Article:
April 30, 2016
Your Weekend Entertainment–Here’s Mr. Sam Cooke
May 1 is also Freedom Day for Malaysia
Tomorrow is May 1, 2016. It is Labour Day. It should be renamed Human Resources Day. Old economics treated labour as a factor of production. Today, perception has changed rather dramatically. Labour is a strategic resource which combined with technology enhances productivity that enables a country to compete in world trade.
Today, Dr Kamsiah and I choose to pay tribute to men and women around the world for their contributions to global prosperity. Your services and sacrifice are no longer to be taken for granted. As they say, “you have come a long way baby”. For Malaysia, May 1 should also be dubbed Freedom Day.
So this weekend, we have chosen to feature the sound, voice and music of Sam Cooke, one of the pioneers of soul music.
Samuel Cook (January 22, 1931 – December 11, 1964), known professionally as Sam Cooke, was an American singer, songwriter, and entrepreneur.
Influential as both a singer and composer, he is commonly known as the King of Soul for his distinctive vocals and importance within popular music. His pioneering contributions to soul music contributed to the rise of Aretha Franklin, Bobby Womack, Al Green, Curtis Mayfield, Stevie Wonder, Marvin Gaye, and Billy Preston, and popularized the likes of Otis Redding and James Brown. AllMusic biographer Bruce Eder wrote that Cooke was “the inventor of soul music”, and possessed “an incredible natural singing voice and a smooth, effortless delivery that has never been surpassed”.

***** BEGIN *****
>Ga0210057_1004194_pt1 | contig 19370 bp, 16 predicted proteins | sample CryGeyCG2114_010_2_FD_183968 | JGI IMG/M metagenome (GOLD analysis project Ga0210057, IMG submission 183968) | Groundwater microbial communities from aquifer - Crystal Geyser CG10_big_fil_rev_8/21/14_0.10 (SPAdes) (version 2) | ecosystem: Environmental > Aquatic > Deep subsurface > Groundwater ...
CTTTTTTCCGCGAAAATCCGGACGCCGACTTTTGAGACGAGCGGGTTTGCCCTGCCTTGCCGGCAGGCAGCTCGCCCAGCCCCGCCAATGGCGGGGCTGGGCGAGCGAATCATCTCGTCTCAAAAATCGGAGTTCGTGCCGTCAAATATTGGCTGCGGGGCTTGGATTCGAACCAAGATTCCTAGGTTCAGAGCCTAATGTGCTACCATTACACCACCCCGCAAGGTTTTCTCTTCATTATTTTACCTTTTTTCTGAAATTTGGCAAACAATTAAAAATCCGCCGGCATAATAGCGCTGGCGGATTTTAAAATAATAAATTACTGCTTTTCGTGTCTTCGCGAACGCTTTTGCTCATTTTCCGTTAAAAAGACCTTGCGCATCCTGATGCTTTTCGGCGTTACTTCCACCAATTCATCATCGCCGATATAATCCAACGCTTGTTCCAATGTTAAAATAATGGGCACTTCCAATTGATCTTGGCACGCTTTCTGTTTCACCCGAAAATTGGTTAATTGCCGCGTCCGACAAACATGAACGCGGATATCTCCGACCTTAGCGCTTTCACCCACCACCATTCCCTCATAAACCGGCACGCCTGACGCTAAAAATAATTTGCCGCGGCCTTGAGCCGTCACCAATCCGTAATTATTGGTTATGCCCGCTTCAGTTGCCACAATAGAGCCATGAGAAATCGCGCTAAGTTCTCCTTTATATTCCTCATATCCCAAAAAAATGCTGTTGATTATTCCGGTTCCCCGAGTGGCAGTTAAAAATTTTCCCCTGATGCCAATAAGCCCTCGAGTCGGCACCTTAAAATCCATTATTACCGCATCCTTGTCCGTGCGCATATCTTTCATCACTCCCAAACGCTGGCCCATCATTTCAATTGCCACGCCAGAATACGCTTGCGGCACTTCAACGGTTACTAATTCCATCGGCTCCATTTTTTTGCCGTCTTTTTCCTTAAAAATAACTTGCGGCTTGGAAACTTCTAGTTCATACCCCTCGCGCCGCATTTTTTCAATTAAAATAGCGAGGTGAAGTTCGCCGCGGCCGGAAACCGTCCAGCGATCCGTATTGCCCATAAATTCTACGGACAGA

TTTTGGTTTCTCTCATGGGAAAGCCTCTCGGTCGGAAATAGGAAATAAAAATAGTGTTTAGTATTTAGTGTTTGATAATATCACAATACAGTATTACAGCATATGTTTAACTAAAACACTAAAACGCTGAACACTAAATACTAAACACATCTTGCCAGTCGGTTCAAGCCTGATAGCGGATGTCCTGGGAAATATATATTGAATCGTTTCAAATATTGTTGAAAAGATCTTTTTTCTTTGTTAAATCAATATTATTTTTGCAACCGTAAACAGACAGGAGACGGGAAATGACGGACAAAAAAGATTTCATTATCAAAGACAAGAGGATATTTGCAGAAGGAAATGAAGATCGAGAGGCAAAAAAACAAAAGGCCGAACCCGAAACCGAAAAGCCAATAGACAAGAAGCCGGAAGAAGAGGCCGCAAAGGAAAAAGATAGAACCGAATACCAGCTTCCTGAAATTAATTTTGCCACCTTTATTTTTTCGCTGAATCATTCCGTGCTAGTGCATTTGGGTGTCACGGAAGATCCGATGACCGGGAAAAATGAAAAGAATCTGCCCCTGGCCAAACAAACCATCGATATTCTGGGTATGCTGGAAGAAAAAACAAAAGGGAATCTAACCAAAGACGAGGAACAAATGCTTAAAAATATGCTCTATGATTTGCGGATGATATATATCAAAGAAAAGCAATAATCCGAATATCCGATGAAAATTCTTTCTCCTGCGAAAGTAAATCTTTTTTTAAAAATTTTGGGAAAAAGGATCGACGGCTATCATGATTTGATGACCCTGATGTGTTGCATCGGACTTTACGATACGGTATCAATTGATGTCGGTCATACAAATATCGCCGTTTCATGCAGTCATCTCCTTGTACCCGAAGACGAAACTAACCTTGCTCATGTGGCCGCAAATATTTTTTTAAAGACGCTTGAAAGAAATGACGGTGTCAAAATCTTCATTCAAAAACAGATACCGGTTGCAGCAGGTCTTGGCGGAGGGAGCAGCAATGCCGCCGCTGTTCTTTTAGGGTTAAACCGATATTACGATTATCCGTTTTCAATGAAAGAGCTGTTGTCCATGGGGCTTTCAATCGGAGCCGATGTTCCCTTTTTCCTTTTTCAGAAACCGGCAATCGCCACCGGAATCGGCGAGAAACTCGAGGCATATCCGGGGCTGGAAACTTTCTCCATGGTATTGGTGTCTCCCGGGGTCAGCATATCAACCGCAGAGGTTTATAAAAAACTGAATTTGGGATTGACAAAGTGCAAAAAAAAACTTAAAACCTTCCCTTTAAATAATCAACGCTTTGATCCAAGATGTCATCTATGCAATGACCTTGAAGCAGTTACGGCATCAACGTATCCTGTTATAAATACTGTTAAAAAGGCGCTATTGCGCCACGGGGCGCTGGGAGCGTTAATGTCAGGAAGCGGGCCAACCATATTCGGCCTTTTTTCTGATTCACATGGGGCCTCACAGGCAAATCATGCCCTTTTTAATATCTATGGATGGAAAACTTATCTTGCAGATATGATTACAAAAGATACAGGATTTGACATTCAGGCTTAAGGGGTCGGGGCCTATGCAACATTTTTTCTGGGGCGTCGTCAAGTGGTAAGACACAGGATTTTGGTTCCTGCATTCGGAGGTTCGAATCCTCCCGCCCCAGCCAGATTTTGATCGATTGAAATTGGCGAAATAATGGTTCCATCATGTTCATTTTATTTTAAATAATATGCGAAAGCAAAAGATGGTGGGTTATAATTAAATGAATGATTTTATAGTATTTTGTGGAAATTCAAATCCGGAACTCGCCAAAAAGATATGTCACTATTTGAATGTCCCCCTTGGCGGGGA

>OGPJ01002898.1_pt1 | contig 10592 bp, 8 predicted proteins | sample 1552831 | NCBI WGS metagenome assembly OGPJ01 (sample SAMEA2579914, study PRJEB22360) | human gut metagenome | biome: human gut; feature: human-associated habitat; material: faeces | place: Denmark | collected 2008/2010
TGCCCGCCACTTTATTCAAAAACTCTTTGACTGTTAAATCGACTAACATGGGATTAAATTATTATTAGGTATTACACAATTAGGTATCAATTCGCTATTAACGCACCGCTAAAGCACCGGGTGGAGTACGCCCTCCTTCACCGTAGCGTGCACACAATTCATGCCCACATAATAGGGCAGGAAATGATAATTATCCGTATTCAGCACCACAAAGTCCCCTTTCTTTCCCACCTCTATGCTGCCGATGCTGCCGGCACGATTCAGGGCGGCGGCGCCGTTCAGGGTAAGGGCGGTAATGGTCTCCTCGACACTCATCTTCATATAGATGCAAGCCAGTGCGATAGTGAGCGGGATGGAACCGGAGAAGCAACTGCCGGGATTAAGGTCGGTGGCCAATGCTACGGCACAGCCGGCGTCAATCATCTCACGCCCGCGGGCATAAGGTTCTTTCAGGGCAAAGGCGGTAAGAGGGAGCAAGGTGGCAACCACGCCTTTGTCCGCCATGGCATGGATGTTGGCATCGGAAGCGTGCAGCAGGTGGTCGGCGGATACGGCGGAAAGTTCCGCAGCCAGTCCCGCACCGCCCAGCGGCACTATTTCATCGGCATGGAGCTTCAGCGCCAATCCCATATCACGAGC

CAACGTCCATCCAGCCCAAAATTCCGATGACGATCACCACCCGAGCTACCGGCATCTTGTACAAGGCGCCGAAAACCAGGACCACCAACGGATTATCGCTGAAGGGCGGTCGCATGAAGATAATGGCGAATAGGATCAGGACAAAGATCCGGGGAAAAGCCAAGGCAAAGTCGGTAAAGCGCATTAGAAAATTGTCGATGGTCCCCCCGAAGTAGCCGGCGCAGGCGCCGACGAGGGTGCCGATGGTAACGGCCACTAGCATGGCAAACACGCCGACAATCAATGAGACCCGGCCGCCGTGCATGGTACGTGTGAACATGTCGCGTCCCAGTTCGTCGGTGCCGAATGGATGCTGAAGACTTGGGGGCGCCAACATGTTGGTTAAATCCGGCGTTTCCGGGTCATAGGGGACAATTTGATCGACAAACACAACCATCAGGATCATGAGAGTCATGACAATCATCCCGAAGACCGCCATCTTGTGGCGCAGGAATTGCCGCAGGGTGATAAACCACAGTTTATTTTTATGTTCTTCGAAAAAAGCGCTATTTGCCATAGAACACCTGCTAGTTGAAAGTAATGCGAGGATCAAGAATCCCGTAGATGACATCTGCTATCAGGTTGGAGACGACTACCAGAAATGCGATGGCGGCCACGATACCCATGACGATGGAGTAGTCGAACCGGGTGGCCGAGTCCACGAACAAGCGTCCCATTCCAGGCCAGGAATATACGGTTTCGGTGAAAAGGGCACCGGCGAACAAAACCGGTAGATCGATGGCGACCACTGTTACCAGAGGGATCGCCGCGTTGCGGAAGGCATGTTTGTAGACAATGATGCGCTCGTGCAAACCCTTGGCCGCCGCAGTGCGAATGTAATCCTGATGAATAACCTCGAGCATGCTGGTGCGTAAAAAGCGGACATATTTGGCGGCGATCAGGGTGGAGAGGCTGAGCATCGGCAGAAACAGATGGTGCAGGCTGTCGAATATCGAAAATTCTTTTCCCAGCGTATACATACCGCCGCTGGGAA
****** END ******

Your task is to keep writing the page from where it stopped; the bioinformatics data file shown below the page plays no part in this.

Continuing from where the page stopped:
Cooke had 30 U.S. top 40 hits between 1957 and 1964, plus three more posthumously. Major hits like “You Send Me“, “A Change Is Gonna Come“, “Cupid“, “Chain Gang“, “Wonderful World“, and “Twistin’ the Night Away” are some of his most popular songs. Cooke was also among the first modern black performers and composers to attend to the business side of his musical career. He founded both a record label and a publishing company as an extension of his careers as a singer and composer. He also took an active part in the Civil Rights Movement.-www.wikipedia.org
We hope you like our choice for this weekend.–Dr. Kamsiah and Din Merican